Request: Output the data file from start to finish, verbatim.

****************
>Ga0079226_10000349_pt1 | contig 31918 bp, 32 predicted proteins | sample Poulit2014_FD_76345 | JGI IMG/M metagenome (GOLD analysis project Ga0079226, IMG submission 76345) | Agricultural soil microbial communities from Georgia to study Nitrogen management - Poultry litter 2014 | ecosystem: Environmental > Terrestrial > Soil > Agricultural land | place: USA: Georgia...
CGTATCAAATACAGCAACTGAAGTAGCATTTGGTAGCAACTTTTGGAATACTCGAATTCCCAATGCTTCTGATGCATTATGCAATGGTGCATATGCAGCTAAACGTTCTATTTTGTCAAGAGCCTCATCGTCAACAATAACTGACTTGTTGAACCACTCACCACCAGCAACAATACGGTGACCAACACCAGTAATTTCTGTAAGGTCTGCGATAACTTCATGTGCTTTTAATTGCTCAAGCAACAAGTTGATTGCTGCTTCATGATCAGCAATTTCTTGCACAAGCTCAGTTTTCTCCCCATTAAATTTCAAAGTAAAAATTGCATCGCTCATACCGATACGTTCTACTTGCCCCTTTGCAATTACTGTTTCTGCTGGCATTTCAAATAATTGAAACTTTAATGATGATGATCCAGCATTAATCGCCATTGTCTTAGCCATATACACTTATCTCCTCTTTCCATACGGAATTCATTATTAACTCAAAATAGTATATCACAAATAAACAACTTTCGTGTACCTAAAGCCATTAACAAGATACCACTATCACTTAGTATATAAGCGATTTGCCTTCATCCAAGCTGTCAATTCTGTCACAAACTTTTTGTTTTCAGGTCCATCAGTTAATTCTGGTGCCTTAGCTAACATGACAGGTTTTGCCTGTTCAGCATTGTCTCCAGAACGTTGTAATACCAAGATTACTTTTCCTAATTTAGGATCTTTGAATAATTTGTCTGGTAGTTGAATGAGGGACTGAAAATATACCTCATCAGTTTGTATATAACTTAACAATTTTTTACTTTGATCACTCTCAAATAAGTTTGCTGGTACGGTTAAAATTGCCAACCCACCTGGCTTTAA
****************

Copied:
>Ga0079226_10000349_pt1 | contig 31918 bp, 32 predicted proteins | sample Poulit2014_FD_76345 | JGI IMG/M metagenome (GOLD analysis project Ga0079226, IMG submission 76345) | Agricultural soil microbial communities from Georgia to study Nitrogen management - Poultry litter 2014 | ecosystem: Environmental > Terrestrial > Soil > Agricultural land | place: USA: Georgia...
CGTATCAAATACAGCAACTGAAGTAGCATTTGGTAGCAACTTTTGGAATACTCGAATTCCCAATGCTTCTGATGCATTATGCAATGGTGCATATGCAGCTAAACGTTCTATTTTGTCAAGAGCCTCATCGTCAACAATAACTGACTTGTTGAACCACTCACCACCAGCAACAATACGGTGACCAACACCAGTAATTTCTGTAAGGTCTGCGATAACTTCATGTGCTTTTAATTGCTCAAGCAACAAGTTGATTGCTGCTTCATGATCAGCAATTTCTTGCACAAGCTCAGTTTTCTCCCCATTAAATTTCAAAGTAAAAATTGCATCGCTCATACCGATACGTTCTACTTGCCCCTTTGCAATTACTGTTTCTGCTGGCATTTCAAATAATTGAAACTTTAATGATGATGATCCAGCATTAATCGCCATTGTCTTAGCCATATACACTTATCTCCTCTTTCCATACGGAATTCATTATTAACTCAAAATAGTATATCACAAATAAACAACTTTCGTGTACCTAAAGCCATTAACAAGATACCACTATCACTTAGTATATAAGCGATTTGCCTTCATCCAAGCTGTCAATTCTGTCACAAACTTTTTGTTTTCAGGTCCATCAGTTAATTCTGGTGCCTTAGCTAACATGACAGGTTTTGCCTGTTCAGCATTGTCTCCAGAACGTTGTAATACCAAGATTACTTTTCCTAATTTAGGATCTTTGAATAATTTGTCTGGTAGTTGAATGAGGGACTGAAAATATACCTCATCAGTTTGTATATAACTTAACAATTTTTTACTTTGATCACTCTCAAATAAGTTTGCTGGTACGGTTAAAATTGCCAACCCACCTGGCTTTAA